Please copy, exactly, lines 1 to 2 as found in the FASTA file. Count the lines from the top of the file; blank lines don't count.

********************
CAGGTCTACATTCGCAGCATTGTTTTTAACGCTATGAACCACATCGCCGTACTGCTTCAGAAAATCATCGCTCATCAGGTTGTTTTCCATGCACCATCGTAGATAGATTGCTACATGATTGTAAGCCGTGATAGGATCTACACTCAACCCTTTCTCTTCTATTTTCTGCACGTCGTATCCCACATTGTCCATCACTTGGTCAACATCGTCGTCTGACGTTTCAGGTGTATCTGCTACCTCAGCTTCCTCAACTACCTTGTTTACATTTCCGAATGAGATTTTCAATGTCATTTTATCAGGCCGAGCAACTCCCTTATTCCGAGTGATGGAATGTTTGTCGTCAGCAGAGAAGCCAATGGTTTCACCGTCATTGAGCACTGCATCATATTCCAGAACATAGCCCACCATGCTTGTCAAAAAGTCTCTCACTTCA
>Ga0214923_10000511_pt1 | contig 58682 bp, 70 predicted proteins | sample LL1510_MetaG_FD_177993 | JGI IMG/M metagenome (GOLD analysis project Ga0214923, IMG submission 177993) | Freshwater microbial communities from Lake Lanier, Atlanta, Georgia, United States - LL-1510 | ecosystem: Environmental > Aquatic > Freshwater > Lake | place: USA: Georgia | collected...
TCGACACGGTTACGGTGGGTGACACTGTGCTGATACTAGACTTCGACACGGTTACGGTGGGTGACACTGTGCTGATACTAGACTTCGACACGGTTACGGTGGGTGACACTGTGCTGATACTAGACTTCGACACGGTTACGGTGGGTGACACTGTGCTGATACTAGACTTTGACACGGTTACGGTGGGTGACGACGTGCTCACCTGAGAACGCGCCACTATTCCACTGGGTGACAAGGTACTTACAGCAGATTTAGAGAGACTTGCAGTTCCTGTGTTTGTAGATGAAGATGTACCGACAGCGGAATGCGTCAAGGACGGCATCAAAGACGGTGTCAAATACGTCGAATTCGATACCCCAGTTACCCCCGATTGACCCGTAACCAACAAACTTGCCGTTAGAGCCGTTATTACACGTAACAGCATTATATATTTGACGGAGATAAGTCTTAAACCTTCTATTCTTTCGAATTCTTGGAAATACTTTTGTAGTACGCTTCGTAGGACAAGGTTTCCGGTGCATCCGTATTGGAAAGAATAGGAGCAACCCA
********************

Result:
CAGGTCTACATTCGCAGCATTGTTTTTAACGCTATGAACCACATCGCCGTACTGCTTCAGAAAATCATCGCTCATCAGGTTGTTTTCCATGCACCATCGTAGATAGATTGCTACATGATTGTAAGCCGTGATAGGATCTACACTCAACCCTTTCTCTTCTATTTTCTGCACGTCGTATCCCACATTGTCCATCACTTGGTCAACATCGTCGTCTGACGTTTCAGGTGTATCTGCTACCTCAGCTTCCTCAACTACCTTGTTTACATTTCCGAATGAGATTTTCAATGTCATTTTATCAGGCCGAGCAACTCCCTTATTCCGAGTGATGGAATGTTTGTCGTCAGCAGAGAAGCCAATGGTTTCACCGTCATTGAGCACTGCATCATATTCCAGAACATAGCCCACCATGCTTGTCAAAAAGTCTCTCACTTCA
>Ga0214923_10000511_pt1 | contig 58682 bp, 70 predicted proteins | sample LL1510_MetaG_FD_177993 | JGI IMG/M metagenome (GOLD analysis project Ga0214923, IMG submission 177993) | Freshwater microbial communities from Lake Lanier, Atlanta, Georgia, United States - LL-1510 | ecosystem: Environmental > Aquatic > Freshwater > Lake | place: USA: Georgia | collected...